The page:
Gene Hackman stars as the introvert Harry Caul, a man obsessed with his work. A prominent surveillance expert, it’s not the content of the conversations he records that fascinates him, it is the means of capturing them that does. That is, of course, until he finds himself absorbed in one particular case. His slow realisation that those involved face untimely deaths begins to consume him and propels Francis Ford Coppola’s The Conversation from simple spy drama to a psychological thriller.
Harry’s work is renowned and his means of obtaining his recordings are both revered and excellent. His talents allow him to capture a particularly tricky conversation – made especially difficult by the conversation’s two participants avoiding being overheard by walking around a busy square. The case slowly moves from being a run-of-the-mill exercise when Harry’s conscience begins to eat away at him. Instead of ignoring the conversation’s contents, this time it completely consumes him as he realises that his involvement has given his clients enough information to warrant the murder of the couple whose conversation he has recorded.
The paranoia that eats away at him is palpable. Through this recording he discovers the blood that lingers on his hands from his years of work and sets about resolving his unspoken crimes. Gene Hackman is believably guilt-stricken and the dreams and nightmares Harry endures are engrossing. It is here, in his subconscious, that he truly reveals his true self – something he is incapable of doing with the people who care about him. His wants and his fears explode into being in these moments and we discover the man Harry really is.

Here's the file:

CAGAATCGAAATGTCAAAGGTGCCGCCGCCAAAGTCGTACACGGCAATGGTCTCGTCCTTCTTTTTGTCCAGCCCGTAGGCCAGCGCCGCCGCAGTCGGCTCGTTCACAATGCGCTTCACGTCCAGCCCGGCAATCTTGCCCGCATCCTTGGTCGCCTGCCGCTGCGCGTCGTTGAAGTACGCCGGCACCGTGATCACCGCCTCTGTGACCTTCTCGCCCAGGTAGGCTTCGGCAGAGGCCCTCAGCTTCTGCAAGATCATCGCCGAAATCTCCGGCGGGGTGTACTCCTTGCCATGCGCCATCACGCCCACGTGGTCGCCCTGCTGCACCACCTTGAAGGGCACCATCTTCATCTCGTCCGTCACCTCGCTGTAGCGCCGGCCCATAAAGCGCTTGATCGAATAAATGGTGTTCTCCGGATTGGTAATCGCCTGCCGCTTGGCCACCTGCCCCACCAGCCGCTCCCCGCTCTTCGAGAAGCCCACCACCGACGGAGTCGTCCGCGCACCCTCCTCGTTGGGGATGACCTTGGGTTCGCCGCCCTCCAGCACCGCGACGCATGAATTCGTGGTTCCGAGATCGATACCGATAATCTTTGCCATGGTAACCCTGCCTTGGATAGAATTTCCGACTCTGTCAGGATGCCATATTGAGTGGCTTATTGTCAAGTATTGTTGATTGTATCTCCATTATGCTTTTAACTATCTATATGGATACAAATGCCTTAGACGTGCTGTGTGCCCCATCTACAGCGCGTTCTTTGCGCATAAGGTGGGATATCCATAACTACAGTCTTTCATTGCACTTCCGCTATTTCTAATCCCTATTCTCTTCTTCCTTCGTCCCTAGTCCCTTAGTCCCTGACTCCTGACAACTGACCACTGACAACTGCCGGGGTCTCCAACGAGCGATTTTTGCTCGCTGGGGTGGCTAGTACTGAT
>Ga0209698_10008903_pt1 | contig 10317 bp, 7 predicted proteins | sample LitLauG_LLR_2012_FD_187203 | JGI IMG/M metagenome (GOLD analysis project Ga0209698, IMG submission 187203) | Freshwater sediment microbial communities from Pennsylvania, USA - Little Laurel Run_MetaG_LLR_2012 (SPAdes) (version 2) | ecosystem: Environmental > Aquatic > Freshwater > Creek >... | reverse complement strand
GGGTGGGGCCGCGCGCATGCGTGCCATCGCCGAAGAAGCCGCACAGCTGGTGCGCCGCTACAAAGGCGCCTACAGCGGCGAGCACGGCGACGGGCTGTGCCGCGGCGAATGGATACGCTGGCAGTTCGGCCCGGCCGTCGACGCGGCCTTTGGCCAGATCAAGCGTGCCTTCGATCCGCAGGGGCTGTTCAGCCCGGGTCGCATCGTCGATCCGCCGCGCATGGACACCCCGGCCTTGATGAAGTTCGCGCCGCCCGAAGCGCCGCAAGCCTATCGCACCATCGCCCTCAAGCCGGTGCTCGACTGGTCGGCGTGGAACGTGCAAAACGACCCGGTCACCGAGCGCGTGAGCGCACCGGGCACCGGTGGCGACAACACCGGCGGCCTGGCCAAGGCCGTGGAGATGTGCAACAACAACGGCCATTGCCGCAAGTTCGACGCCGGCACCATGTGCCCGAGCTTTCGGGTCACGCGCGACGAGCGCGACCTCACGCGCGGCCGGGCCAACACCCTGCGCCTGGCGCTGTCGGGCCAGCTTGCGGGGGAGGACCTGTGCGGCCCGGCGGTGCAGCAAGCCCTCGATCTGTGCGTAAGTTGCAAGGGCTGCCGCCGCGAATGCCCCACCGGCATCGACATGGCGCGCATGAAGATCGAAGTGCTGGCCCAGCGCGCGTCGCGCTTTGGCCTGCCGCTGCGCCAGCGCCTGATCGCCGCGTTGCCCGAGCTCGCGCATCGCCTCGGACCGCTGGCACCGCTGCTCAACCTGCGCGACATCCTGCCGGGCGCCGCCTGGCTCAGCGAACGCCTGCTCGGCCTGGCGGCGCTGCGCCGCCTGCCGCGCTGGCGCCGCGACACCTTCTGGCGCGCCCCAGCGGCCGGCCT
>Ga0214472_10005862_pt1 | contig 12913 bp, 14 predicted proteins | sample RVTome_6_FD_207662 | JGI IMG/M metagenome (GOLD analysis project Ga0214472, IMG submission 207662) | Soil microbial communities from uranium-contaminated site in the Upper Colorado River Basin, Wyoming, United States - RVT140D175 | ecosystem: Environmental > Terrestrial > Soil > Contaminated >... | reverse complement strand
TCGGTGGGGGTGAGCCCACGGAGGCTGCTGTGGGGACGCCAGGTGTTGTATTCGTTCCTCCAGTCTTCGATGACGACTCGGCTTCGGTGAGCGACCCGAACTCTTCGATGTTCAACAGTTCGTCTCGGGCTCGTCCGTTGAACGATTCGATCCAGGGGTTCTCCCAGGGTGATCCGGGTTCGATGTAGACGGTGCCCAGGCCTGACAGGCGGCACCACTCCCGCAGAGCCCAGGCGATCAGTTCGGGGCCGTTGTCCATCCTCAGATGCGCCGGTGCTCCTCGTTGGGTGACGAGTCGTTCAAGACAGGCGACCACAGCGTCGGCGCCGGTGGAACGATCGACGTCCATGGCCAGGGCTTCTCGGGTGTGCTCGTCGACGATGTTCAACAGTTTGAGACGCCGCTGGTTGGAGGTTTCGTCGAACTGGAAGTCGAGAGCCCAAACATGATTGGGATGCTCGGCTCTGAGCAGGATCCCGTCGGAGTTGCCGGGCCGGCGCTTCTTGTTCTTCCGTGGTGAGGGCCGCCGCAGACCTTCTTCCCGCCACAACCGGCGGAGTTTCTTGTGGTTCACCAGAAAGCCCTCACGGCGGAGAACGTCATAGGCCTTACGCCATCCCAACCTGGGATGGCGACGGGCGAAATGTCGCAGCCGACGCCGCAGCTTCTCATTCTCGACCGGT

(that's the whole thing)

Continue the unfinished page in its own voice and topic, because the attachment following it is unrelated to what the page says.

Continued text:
In trying to repent for his involvement he takes it upon himself to investigate his client’s actions. The nightmares encroach on reality and soon he is plagued with visions of what may or may not happen to them. In the concluding moments of the film we are dealt with a delicious twist that challenges Harry’s motives and deductions as well as making the audience question their own perceptions of the world.
Director Francis Ford Coppola expertly uses the recorded conversation over and over again. This technique sheds light on the meticulous process Harry goes through as well as encouraging viewers to make their own conclusions. Coppola’s directorial style echoes Harry’s precision and he lets the story tell itself without any invasive momentum, allowing Harry’s descent into paranoia to flow organically.
Reality and paranoia are blurred in this perfectly timed piece of 1970’s cinema. If you’re a fan of Coppola you’ve probably already seen it but if not here’s your chance to re-evaluate your opinion.
Best line: ‘I’m not afraid of death. I am afraid of murder.’
Best performance: Gene Hackman.